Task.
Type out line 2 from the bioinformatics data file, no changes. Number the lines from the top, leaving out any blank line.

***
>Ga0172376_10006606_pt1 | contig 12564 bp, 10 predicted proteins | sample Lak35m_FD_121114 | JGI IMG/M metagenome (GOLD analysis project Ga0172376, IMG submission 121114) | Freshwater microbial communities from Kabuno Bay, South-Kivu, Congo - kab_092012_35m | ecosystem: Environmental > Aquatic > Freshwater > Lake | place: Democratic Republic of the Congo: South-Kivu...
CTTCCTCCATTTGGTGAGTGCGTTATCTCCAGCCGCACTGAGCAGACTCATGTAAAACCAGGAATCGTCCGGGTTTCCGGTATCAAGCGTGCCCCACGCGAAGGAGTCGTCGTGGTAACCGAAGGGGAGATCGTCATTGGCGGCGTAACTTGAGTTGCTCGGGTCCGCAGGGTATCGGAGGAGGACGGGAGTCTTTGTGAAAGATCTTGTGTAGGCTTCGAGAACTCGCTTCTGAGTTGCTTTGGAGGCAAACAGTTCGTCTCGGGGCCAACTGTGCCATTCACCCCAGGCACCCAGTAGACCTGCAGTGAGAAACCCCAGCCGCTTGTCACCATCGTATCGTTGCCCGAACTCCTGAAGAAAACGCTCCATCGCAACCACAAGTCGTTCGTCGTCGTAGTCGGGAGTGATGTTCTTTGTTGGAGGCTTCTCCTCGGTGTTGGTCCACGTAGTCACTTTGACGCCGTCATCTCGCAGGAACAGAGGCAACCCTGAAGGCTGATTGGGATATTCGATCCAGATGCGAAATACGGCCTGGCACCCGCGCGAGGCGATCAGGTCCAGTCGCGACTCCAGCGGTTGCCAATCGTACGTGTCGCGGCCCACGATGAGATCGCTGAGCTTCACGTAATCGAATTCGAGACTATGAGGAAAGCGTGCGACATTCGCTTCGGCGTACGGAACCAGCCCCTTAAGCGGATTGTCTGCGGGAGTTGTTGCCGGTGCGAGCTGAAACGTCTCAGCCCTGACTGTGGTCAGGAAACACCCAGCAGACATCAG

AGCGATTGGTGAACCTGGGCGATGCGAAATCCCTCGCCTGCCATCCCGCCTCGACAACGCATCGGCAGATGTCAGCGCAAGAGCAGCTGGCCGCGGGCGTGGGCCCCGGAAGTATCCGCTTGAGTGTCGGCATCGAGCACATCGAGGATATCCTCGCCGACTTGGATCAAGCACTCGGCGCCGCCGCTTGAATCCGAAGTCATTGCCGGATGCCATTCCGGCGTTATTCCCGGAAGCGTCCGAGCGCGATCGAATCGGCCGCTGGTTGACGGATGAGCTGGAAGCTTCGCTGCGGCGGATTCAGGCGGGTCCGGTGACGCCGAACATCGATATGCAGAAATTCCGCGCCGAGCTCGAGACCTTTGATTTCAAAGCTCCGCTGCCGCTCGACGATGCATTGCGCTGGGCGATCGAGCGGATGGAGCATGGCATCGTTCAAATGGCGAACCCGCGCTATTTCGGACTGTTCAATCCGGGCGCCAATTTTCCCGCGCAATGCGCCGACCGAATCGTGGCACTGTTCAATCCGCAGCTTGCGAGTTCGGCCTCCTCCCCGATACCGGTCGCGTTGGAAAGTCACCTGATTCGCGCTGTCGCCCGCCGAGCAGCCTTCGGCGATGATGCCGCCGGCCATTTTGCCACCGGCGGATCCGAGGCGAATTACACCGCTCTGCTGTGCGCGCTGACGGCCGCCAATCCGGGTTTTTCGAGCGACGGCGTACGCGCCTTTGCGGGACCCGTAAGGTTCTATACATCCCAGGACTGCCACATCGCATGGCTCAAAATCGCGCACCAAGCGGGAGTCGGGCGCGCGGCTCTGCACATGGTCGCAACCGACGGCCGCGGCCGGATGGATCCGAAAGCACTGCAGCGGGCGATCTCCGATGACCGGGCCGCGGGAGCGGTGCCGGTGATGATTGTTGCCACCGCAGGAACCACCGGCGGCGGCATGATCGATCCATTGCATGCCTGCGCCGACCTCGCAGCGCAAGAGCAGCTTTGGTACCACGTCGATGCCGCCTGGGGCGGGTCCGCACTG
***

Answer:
CTTCCTCCATTTGGTGAGTGCGTTATCTCCAGCCGCACTGAGCAGACTCATGTAAAACCAGGAATCGTCCGGGTTTCCGGTATCAAGCGTGCCCCACGCGAAGGAGTCGTCGTGGTAACCGAAGGGGAGATCGTCATTGGCGGCGTAACTTGAGTTGCTCGGGTCCGCAGGGTATCGGAGGAGGACGGGAGTCTTTGTGAAAGATCTTGTGTAGGCTTCGAGAACTCGCTTCTGAGTTGCTTTGGAGGCAAACAGTTCGTCTCGGGGCCAACTGTGCCATTCACCCCAGGCACCCAGTAGACCTGCAGTGAGAAACCCCAGCCGCTTGTCACCATCGTATCGTTGCCCGAACTCCTGAAGAAAACGCTCCATCGCAACCACAAGTCGTTCGTCGTCGTAGTCGGGAGTGATGTTCTTTGTTGGAGGCTTCTCCTCGGTGTTGGTCCACGTAGTCACTTTGACGCCGTCATCTCGCAGGAACAGAGGCAACCCTGAAGGCTGATTGGGATATTCGATCCAGATGCGAAATACGGCCTGGCACCCGCGCGAGGCGATCAGGTCCAGTCGCGACTCCAGCGGTTGCCAATCGTACGTGTCGCGGCCCACGATGAGATCGCTGAGCTTCACGTAATCGAATTCGAGACTATGAGGAAAGCGTGCGACATTCGCTTCGGCGTACGGAACCAGCCCCTTAAGCGGATTGTCTGCGGGAGTTGTTGCCGGTGCGAGCTGAAACGTCTCAGCCCTGACTGTGGTCAGGAAACACCCAGCAGACATCAG